Mount Elbrus sits in a dubious part of the world in the Caucasus, between Europe and Asia – a part of the world which is disputed and not universally agreed upon. Elbrus’ peaks are wholly in Europe, whilst also being tantalisingly, lip-smackingly ever so close to Asia. Alas, I am happy to hang my hat on Mount Elbrus being the tallest mountain in the continent of Europe.
Puncak Jaya lies on the Australian tectonic plate, which makes it the tallest mountain in the continent of Australia and Oceania.
For the sake of contention (and much needed experience) I will attempt to summit Mont Blanc in August and I will also pencil in Mount Kosciuszko somewhere in the near future.
Is it dangerous to climb Puncak Jaya?
Most injuries occur on descent due to the wet and slippy terrain. Gloves being torn by the rock are an occupational hazard that will prove to be a thorn in my side, so my feet are firmly on solid ground here in terms of the reality of the questions this mountain will ask of me.
Other dangers concerning the mountain are factors I’ll happily avoid during my journey. The Indigenous people of Papua and Indonesia (who rule the province) are constantly in conflict over the realities of independence between the two parties.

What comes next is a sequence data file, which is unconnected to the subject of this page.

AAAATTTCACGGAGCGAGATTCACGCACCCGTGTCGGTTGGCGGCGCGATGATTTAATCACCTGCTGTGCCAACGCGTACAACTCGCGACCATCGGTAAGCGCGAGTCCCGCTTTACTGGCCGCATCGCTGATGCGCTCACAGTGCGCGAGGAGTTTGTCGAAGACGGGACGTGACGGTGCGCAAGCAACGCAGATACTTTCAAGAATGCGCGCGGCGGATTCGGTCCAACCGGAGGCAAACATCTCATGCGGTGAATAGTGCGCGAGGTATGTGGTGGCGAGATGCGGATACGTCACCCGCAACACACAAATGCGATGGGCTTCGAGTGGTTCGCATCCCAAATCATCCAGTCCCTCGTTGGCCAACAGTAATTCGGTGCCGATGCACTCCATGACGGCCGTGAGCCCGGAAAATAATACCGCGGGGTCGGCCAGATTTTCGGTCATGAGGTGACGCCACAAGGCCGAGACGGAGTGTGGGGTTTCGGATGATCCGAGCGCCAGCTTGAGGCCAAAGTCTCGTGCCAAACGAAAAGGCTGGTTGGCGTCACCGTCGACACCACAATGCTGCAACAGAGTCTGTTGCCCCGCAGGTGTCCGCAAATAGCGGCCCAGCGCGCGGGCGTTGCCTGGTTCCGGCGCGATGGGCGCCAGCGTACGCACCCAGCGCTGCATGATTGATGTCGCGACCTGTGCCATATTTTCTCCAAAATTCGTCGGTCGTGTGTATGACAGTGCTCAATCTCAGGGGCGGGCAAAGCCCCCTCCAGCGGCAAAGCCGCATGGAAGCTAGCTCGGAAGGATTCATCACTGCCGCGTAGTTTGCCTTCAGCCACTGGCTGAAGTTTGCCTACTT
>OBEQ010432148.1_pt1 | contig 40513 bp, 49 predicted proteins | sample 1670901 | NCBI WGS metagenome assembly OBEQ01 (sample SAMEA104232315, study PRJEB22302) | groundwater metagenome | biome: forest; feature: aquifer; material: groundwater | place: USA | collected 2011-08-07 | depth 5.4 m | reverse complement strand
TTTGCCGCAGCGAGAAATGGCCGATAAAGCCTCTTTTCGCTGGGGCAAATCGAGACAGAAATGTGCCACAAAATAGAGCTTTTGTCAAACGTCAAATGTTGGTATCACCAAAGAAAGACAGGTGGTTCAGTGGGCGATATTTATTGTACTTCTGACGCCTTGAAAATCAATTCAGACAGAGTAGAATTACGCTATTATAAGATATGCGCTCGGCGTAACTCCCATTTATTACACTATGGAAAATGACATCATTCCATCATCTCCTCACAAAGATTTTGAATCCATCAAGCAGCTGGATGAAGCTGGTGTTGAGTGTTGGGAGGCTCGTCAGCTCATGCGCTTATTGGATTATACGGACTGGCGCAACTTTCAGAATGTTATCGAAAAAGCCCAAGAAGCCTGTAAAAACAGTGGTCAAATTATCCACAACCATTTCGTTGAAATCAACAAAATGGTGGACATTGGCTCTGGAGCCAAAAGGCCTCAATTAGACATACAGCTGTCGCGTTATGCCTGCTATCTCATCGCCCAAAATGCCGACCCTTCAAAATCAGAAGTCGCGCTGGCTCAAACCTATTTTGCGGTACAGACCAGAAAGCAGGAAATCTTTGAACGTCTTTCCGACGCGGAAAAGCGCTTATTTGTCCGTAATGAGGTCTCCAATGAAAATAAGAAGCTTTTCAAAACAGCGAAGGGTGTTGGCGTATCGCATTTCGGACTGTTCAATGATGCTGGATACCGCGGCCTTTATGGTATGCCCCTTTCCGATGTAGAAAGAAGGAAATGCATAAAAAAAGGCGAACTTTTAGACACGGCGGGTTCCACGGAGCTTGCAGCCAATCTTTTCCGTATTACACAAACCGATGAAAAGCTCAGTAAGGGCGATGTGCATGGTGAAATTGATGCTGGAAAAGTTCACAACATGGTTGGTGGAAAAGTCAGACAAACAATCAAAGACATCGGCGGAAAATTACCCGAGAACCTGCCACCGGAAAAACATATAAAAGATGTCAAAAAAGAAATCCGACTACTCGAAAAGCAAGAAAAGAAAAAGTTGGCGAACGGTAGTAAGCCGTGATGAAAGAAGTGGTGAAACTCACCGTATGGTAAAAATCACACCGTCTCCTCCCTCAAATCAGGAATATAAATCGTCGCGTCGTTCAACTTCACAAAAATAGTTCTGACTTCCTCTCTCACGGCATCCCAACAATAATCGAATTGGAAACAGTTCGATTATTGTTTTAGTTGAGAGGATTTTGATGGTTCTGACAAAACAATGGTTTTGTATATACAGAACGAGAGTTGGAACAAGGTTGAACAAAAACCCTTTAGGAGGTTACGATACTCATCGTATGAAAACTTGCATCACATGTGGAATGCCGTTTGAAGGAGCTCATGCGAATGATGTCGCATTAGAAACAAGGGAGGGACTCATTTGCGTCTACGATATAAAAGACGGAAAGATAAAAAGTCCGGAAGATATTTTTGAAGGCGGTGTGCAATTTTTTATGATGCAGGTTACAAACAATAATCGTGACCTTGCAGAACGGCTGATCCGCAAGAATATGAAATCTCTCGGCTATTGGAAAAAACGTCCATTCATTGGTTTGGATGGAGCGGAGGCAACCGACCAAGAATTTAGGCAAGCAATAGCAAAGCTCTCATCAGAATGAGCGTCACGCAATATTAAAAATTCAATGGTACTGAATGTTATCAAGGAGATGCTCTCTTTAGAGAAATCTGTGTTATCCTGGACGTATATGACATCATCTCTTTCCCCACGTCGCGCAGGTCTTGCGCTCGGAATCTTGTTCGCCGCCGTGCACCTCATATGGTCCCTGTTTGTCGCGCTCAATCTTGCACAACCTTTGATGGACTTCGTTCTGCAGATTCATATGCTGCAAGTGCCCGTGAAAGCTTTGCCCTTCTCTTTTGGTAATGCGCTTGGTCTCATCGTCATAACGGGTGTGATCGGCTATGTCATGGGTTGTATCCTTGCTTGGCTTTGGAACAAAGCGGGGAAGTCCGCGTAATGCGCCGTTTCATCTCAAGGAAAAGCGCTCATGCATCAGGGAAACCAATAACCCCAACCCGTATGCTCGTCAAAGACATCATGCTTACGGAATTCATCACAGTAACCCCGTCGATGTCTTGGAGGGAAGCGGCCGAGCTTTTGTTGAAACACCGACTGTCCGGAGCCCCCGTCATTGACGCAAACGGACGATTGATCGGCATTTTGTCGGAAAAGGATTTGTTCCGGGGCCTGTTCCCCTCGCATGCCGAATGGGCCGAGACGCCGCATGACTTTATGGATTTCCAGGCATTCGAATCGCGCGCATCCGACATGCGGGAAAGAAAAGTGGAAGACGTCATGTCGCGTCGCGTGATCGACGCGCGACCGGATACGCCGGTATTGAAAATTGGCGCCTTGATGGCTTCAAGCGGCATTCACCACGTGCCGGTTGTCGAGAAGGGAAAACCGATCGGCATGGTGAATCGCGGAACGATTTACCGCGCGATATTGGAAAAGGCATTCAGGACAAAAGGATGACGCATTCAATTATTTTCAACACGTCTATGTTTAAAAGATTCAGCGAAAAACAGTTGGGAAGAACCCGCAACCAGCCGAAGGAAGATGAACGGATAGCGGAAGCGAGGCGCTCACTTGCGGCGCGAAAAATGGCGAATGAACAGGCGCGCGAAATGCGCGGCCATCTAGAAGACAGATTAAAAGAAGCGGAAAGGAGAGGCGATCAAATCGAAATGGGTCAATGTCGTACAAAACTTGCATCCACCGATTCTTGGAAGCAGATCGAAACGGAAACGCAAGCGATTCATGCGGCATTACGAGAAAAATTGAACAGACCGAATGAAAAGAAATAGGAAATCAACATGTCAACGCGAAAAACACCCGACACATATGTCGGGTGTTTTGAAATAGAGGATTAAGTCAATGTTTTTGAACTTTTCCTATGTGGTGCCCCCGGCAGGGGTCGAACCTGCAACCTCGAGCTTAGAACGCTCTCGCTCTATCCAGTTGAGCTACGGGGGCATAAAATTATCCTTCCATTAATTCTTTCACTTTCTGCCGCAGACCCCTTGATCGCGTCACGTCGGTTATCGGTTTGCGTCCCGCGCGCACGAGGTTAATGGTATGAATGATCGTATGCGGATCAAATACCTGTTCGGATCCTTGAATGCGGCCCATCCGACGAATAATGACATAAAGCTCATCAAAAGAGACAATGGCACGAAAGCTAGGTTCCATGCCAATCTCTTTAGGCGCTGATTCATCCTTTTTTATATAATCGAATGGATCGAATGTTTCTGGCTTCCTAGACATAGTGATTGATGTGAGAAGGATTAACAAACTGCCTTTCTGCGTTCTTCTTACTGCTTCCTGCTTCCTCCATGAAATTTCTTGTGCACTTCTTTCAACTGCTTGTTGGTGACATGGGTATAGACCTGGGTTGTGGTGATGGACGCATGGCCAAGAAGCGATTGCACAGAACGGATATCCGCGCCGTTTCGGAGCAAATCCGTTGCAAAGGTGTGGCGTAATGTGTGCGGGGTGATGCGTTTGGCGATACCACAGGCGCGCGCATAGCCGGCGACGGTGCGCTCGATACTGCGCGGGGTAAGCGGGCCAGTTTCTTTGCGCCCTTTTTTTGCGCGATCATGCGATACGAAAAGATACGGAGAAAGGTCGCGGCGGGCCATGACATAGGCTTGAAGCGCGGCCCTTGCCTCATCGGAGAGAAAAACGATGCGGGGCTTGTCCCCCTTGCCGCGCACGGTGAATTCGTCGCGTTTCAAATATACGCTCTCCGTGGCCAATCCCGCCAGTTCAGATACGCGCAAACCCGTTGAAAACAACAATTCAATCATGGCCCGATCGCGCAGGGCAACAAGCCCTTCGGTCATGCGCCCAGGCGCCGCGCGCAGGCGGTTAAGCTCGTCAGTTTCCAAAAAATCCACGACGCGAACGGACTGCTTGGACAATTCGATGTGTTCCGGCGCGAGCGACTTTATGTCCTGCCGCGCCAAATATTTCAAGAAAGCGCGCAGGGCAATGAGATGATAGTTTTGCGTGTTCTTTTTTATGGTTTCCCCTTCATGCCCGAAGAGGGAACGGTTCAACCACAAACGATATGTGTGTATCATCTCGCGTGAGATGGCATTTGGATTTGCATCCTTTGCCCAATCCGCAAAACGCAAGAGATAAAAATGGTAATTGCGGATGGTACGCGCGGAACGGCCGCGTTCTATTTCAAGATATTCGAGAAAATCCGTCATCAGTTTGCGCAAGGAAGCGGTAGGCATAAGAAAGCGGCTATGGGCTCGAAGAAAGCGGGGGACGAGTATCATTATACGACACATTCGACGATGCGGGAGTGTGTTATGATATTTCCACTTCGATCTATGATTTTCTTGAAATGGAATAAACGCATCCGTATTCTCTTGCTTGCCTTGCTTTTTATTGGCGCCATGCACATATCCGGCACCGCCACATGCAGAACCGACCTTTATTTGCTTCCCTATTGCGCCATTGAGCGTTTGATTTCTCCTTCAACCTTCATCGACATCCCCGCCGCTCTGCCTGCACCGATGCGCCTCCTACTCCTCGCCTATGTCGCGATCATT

Violence and kidnappings are commonplace when tensions are at their highest.
This factor, along with the financial costs and the technicality of the mountain climb possibly explains why only under 500 people have ever summited this mystical mountain.
Also, considering that Puncak Jaya is hidden in a dense jungle in the middle of nowhere, the tallest island mountain on earth is incredibly isolated and a logistical nightmare to get to.
Start the clock…
As always when it comes to mountain efforts, I’ll be attempting the summit with my extreme travel partner in crime Johnny from onestep4ward.com
The rope climbing aspect in slippery conditions is going to be a solid new challenge for me, but I’m going to give it some hell, try and stay patient and put one foot in front of the other.
If all goes to plan, on June the 1st I will have another Seven Summit success under my belt.
Feel free to correct me if I have missed anything above, or misrepresented a fact. The nitty and gritty of the Seven Summits can be confusing.